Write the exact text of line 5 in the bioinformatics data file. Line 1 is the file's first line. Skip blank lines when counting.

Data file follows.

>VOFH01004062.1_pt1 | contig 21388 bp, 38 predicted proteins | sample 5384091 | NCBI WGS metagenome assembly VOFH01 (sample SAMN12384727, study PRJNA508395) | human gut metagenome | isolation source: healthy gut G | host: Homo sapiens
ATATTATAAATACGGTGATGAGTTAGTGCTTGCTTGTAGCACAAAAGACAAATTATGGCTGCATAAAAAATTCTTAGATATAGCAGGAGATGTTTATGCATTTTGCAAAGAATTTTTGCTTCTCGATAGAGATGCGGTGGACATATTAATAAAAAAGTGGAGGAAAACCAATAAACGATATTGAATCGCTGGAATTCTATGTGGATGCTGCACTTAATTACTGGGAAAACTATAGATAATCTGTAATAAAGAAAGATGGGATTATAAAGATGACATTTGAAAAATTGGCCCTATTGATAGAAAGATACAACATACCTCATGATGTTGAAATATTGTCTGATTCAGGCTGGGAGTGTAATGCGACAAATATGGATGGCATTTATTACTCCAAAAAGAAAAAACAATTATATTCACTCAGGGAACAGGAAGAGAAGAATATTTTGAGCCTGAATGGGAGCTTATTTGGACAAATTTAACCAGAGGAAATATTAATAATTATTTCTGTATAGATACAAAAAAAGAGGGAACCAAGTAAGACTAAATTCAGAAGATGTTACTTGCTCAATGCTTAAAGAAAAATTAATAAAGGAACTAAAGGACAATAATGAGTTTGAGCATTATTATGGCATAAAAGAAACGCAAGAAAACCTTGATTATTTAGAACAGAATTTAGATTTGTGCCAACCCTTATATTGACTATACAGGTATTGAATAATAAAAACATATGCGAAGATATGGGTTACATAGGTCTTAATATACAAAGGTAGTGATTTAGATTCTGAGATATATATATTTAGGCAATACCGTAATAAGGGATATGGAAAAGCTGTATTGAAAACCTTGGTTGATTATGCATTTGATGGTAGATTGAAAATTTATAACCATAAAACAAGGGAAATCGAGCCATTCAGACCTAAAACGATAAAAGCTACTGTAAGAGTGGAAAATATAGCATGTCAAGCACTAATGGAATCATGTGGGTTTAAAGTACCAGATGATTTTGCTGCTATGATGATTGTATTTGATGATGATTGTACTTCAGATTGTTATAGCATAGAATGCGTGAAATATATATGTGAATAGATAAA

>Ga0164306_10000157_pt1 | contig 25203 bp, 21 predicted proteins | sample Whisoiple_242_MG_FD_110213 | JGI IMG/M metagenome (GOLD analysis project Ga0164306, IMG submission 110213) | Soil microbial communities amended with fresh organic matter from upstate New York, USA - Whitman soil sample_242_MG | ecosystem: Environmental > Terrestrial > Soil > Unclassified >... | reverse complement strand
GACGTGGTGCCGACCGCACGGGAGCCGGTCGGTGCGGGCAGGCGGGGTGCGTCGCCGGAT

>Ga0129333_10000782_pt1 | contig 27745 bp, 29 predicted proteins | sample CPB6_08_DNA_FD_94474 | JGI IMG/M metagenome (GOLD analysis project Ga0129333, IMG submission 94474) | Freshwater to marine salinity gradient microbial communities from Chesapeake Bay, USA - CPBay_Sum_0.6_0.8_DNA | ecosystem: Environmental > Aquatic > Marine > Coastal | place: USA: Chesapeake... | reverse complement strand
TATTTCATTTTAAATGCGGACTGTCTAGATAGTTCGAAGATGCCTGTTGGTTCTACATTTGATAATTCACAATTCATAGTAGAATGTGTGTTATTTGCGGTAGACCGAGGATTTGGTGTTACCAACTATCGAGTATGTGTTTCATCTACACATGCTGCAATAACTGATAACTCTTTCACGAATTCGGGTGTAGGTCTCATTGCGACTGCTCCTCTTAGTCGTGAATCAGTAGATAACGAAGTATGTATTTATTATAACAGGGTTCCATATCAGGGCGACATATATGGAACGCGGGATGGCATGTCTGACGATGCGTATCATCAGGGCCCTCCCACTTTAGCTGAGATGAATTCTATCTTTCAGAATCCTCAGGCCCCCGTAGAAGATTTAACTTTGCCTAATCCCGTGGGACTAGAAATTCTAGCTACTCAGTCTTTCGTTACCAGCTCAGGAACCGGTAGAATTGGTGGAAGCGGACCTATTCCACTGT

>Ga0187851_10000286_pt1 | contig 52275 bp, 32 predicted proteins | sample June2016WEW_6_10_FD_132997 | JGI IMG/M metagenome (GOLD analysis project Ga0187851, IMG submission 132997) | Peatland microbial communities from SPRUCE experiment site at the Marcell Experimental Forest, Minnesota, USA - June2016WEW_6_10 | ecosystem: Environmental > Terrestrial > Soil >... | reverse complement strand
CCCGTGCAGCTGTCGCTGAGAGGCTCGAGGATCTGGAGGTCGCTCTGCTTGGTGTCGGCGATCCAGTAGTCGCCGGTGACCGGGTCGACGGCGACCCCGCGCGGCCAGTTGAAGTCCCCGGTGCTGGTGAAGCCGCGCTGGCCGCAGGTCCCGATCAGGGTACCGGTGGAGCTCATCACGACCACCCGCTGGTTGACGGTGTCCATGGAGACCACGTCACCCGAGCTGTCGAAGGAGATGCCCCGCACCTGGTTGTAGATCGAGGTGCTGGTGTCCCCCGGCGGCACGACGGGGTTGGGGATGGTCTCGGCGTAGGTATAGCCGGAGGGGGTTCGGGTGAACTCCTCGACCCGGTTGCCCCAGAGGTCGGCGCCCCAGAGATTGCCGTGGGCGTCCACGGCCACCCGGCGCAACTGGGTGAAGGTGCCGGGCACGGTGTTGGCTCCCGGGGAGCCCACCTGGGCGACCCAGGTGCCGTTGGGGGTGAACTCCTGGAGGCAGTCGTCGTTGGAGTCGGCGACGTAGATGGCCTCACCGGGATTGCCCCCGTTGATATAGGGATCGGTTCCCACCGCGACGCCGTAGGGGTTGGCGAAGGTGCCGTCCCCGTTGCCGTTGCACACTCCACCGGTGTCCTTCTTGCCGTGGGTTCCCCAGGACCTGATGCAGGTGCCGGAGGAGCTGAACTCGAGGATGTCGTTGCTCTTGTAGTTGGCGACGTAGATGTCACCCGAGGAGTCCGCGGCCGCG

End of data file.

>Ga0129333_10000782_pt1 | contig 27745 bp, 29 predicted proteins | sample CPB6_08_DNA_FD_94474 | JGI IMG/M metagenome (GOLD analysis project Ga0129333, IMG submission 94474) | Freshwater to marine salinity gradient microbial communities from Chesapeake Bay, USA - CPBay_Sum_0.6_0.8_DNA | ecosystem: Environmental > Aquatic > Marine > Coastal | place: USA: Chesapeake... | reverse complement strand